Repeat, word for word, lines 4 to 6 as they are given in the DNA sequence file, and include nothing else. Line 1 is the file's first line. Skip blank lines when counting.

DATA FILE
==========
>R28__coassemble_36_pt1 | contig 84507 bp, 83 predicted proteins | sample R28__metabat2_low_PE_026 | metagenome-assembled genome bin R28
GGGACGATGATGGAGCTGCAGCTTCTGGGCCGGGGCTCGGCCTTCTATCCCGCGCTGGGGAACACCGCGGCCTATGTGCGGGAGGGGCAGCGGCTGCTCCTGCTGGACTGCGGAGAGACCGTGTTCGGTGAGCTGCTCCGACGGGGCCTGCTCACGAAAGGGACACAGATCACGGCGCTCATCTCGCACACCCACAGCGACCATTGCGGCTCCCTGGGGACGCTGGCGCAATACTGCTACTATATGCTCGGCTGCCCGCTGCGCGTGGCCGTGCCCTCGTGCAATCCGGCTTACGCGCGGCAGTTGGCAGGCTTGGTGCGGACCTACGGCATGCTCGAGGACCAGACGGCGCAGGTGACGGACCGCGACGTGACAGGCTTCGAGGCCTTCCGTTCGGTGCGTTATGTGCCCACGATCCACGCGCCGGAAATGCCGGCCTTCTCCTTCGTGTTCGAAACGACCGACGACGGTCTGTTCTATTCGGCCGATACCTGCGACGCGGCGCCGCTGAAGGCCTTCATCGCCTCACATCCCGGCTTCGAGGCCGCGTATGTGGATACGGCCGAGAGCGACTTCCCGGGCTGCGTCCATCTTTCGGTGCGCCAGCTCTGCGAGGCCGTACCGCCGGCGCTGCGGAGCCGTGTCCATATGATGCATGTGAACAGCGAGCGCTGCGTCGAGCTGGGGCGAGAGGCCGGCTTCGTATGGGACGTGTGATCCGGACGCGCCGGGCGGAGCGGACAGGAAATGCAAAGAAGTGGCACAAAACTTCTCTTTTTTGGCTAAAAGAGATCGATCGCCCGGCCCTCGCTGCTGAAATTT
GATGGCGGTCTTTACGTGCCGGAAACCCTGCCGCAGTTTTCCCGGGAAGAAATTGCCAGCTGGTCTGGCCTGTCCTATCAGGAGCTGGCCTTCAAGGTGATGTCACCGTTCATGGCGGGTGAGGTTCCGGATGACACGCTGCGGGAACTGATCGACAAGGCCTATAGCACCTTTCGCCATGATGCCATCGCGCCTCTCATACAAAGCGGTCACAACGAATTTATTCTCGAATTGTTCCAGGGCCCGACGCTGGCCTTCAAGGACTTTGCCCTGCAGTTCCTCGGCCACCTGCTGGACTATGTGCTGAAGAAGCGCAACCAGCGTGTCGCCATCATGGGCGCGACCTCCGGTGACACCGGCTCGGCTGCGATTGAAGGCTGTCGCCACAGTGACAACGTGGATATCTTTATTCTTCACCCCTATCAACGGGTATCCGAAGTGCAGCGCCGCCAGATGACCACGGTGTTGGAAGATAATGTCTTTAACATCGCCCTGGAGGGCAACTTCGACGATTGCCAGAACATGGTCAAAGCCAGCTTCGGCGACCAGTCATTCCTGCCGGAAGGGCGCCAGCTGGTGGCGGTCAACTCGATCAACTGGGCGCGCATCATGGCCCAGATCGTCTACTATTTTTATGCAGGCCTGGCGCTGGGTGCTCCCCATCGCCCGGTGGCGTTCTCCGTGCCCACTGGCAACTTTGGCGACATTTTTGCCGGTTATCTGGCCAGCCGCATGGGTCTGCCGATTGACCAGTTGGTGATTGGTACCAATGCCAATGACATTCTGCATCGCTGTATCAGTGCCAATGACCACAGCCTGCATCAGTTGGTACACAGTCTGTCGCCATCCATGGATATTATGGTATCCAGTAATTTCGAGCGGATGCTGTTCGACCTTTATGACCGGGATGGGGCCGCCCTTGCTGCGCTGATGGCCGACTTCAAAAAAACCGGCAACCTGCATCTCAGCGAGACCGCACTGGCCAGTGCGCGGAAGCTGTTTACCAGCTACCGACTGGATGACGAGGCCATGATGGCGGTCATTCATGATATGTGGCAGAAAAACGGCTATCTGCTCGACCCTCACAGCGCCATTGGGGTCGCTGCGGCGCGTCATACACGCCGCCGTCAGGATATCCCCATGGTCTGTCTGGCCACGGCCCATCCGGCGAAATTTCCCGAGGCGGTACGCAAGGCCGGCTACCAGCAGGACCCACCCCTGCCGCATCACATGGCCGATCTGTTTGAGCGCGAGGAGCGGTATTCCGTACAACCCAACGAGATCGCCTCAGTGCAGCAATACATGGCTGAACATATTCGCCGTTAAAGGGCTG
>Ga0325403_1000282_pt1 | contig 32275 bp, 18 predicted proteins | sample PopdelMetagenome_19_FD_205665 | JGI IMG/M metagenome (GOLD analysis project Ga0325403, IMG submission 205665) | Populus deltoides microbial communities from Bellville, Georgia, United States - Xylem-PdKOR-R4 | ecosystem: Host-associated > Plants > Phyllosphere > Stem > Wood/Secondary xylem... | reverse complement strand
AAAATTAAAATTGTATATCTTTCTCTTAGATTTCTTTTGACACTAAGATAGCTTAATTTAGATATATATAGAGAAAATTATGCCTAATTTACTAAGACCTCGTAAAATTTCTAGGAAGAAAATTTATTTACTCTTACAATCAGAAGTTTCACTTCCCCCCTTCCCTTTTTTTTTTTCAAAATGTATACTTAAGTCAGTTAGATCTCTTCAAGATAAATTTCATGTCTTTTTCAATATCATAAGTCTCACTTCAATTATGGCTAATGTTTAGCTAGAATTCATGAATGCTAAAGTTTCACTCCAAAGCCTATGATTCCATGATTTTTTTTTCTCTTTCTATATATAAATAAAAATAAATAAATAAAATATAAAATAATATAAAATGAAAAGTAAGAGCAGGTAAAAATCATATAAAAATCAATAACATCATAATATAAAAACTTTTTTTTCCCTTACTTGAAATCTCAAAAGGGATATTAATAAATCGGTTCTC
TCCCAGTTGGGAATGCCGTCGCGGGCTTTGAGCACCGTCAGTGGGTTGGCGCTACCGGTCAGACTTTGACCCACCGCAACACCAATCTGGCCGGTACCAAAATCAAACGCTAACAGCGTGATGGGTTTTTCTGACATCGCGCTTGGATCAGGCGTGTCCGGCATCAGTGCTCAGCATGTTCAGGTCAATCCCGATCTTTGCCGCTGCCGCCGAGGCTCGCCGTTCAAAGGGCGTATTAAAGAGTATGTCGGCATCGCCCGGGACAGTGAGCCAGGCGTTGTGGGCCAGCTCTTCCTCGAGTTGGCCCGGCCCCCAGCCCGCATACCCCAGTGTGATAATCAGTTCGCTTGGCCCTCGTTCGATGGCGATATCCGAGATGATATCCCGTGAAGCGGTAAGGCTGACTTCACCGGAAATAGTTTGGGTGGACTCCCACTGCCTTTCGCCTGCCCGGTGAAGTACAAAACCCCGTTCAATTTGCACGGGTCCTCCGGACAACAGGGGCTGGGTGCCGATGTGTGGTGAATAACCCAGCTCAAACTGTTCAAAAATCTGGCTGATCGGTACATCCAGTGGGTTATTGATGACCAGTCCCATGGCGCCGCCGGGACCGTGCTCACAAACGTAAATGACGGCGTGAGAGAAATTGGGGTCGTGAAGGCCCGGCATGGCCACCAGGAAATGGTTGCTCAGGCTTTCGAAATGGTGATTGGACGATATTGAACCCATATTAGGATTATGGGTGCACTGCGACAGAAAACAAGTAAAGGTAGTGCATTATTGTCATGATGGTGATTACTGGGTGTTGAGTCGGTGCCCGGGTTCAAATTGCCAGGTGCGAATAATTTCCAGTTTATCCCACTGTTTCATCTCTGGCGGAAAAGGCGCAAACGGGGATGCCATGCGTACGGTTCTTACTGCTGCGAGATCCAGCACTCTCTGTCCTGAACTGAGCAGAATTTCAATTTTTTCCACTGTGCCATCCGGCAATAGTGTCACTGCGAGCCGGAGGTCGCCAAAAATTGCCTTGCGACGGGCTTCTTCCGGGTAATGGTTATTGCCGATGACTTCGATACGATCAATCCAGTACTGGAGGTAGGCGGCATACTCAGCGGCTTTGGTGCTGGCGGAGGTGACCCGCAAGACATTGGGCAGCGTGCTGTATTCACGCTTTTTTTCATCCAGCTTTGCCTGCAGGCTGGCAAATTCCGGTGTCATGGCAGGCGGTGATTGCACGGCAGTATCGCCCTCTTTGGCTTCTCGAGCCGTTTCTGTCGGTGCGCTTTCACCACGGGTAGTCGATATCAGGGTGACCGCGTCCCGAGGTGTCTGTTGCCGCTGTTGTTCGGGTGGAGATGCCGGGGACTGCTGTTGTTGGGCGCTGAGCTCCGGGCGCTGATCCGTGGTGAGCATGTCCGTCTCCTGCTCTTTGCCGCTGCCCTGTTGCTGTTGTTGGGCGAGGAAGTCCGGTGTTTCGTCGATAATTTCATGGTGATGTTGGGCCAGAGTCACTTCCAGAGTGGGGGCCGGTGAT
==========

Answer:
>Ga0325403_1000282_pt1 | contig 32275 bp, 18 predicted proteins | sample PopdelMetagenome_19_FD_205665 | JGI IMG/M metagenome (GOLD analysis project Ga0325403, IMG submission 205665) | Populus deltoides microbial communities from Bellville, Georgia, United States - Xylem-PdKOR-R4 | ecosystem: Host-associated > Plants > Phyllosphere > Stem > Wood/Secondary xylem... | reverse complement strand
AAAATTAAAATTGTATATCTTTCTCTTAGATTTCTTTTGACACTAAGATAGCTTAATTTAGATATATATAGAGAAAATTATGCCTAATTTACTAAGACCTCGTAAAATTTCTAGGAAGAAAATTTATTTACTCTTACAATCAGAAGTTTCACTTCCCCCCTTCCCTTTTTTTTTTTCAAAATGTATACTTAAGTCAGTTAGATCTCTTCAAGATAAATTTCATGTCTTTTTCAATATCATAAGTCTCACTTCAATTATGGCTAATGTTTAGCTAGAATTCATGAATGCTAAAGTTTCACTCCAAAGCCTATGATTCCATGATTTTTTTTTCTCTTTCTATATATAAATAAAAATAAATAAATAAAATATAAAATAATATAAAATGAAAAGTAAGAGCAGGTAAAAATCATATAAAAATCAATAACATCATAATATAAAAACTTTTTTTTCCCTTACTTGAAATCTCAAAAGGGATATTAATAAATCGGTTCTC
TCCCAGTTGGGAATGCCGTCGCGGGCTTTGAGCACCGTCAGTGGGTTGGCGCTACCGGTCAGACTTTGACCCACCGCAACACCAATCTGGCCGGTACCAAAATCAAACGCTAACAGCGTGATGGGTTTTTCTGACATCGCGCTTGGATCAGGCGTGTCCGGCATCAGTGCTCAGCATGTTCAGGTCAATCCCGATCTTTGCCGCTGCCGCCGAGGCTCGCCGTTCAAAGGGCGTATTAAAGAGTATGTCGGCATCGCCCGGGACAGTGAGCCAGGCGTTGTGGGCCAGCTCTTCCTCGAGTTGGCCCGGCCCCCAGCCCGCATACCCCAGTGTGATAATCAGTTCGCTTGGCCCTCGTTCGATGGCGATATCCGAGATGATATCCCGTGAAGCGGTAAGGCTGACTTCACCGGAAATAGTTTGGGTGGACTCCCACTGCCTTTCGCCTGCCCGGTGAAGTACAAAACCCCGTTCAATTTGCACGGGTCCTCCGGACAACAGGGGCTGGGTGCCGATGTGTGGTGAATAACCCAGCTCAAACTGTTCAAAAATCTGGCTGATCGGTACATCCAGTGGGTTATTGATGACCAGTCCCATGGCGCCGCCGGGACCGTGCTCACAAACGTAAATGACGGCGTGAGAGAAATTGGGGTCGTGAAGGCCCGGCATGGCCACCAGGAAATGGTTGCTCAGGCTTTCGAAATGGTGATTGGACGATATTGAACCCATATTAGGATTATGGGTGCACTGCGACAGAAAACAAGTAAAGGTAGTGCATTATTGTCATGATGGTGATTACTGGGTGTTGAGTCGGTGCCCGGGTTCAAATTGCCAGGTGCGAATAATTTCCAGTTTATCCCACTGTTTCATCTCTGGCGGAAAAGGCGCAAACGGGGATGCCATGCGTACGGTTCTTACTGCTGCGAGATCCAGCACTCTCTGTCCTGAACTGAGCAGAATTTCAATTTTTTCCACTGTGCCATCCGGCAATAGTGTCACTGCGAGCCGGAGGTCGCCAAAAATTGCCTTGCGACGGGCTTCTTCCGGGTAATGGTTATTGCCGATGACTTCGATACGATCAATCCAGTACTGGAGGTAGGCGGCATACTCAGCGGCTTTGGTGCTGGCGGAGGTGACCCGCAAGACATTGGGCAGCGTGCTGTATTCACGCTTTTTTTCATCCAGCTTTGCCTGCAGGCTGGCAAATTCCGGTGTCATGGCAGGCGGTGATTGCACGGCAGTATCGCCCTCTTTGGCTTCTCGAGCCGTTTCTGTCGGTGCGCTTTCACCACGGGTAGTCGATATCAGGGTGACCGCGTCCCGAGGTGTCTGTTGCCGCTGTTGTTCGGGTGGAGATGCCGGGGACTGCTGTTGTTGGGCGCTGAGCTCCGGGCGCTGATCCGTGGTGAGCATGTCCGTCTCCTGCTCTTTGCCGCTGCCCTGTTGCTGTTGTTGGGCGAGGAAGTCCGGTGTTTCGTCGATAATTTCATGGTGATGTTGGGCCAGAGTCACTTCCAGAGTGGGGGCCGGTGAT